Two launches this morning on the other side of the world!
First, in Russia’s remote Amur region in eastern Siberia, their new Vostochny Cosmodrome has beaten the scandals and delays and the many years of debate about where to put it and how to fund it, and has received its first baptism of fire, placing a trio of civilian satellites into orbit aboard a Soyuz 2.1a. The three payloads include Mikhailo Lomonosov, a gamma-ray observatory operated by the Lomonosov Moscow State University; Aist-2D, an earth-observing satellite operated by Samara State Aerospace University, and a CubeSat named SamSat 218 built and operated by Samara State Aerospace University students.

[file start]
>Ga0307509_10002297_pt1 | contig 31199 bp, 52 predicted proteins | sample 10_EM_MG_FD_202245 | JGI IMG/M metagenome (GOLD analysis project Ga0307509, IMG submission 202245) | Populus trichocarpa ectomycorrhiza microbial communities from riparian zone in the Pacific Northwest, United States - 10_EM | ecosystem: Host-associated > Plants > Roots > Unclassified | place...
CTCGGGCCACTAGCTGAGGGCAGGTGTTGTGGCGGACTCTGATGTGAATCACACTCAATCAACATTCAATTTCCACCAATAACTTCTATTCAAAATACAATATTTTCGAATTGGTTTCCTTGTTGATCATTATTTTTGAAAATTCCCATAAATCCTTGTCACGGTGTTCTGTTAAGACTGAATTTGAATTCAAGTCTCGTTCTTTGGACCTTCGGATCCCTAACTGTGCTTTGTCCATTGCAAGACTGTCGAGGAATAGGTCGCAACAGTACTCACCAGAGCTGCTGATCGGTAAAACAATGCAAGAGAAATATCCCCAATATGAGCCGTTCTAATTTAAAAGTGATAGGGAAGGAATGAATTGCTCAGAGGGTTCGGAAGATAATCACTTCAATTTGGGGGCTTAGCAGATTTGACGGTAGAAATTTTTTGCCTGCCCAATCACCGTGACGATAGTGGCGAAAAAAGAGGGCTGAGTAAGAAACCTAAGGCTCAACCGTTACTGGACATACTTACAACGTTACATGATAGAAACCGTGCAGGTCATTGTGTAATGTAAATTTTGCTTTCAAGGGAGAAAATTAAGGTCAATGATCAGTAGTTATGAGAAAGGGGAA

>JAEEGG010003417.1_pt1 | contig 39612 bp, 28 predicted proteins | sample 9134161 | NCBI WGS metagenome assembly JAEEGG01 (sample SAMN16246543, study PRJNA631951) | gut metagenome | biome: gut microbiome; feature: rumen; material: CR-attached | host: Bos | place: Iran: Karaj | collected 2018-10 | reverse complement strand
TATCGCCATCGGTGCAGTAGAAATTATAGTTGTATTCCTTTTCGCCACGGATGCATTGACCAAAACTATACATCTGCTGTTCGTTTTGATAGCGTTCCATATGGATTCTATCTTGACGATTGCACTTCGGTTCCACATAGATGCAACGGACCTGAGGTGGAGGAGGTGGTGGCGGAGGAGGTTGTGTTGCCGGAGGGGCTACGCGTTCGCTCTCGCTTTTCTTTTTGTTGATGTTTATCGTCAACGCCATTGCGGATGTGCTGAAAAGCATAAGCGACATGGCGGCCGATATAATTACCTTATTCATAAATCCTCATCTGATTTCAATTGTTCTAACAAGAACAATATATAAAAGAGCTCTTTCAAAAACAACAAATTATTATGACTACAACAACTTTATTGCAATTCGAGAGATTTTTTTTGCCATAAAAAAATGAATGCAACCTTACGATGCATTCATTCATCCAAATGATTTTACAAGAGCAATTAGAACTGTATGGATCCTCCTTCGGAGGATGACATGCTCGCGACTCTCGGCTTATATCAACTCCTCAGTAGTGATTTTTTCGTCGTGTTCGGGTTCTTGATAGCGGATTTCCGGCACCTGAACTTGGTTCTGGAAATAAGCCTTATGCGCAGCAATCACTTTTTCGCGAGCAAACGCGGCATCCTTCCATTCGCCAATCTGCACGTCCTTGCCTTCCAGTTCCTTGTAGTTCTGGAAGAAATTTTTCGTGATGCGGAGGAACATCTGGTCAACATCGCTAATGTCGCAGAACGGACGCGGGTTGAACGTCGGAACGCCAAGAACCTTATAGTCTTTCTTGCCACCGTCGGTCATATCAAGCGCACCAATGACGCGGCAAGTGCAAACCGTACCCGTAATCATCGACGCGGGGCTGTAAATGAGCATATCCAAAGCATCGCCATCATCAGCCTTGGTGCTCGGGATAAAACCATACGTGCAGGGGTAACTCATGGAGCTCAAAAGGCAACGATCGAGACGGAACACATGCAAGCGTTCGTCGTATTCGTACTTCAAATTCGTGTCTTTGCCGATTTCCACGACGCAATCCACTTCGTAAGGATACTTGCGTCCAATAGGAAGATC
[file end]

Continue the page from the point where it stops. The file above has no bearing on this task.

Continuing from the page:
Then, to the southeast of Vostochny, at the Satish Dhawan Space Center in Sriharikota, India, the workhorse PSLV rocket racked up another success by placing the final element of the Indian Regional Navigation Satellite System (IRNSS) into orbit. With this final element in place, the constellation has been officially named “Navic”. IRNSS-1G is not yet in service; like all satellites, it will undergo a period of on-orbit testing before commissioning. Navic is only a seven-element constellation, but as India only aims to supply regional navigation services, this is sufficient. By contrast, systems such as GPS, GLONASS, and Galileo are intended to be used globally.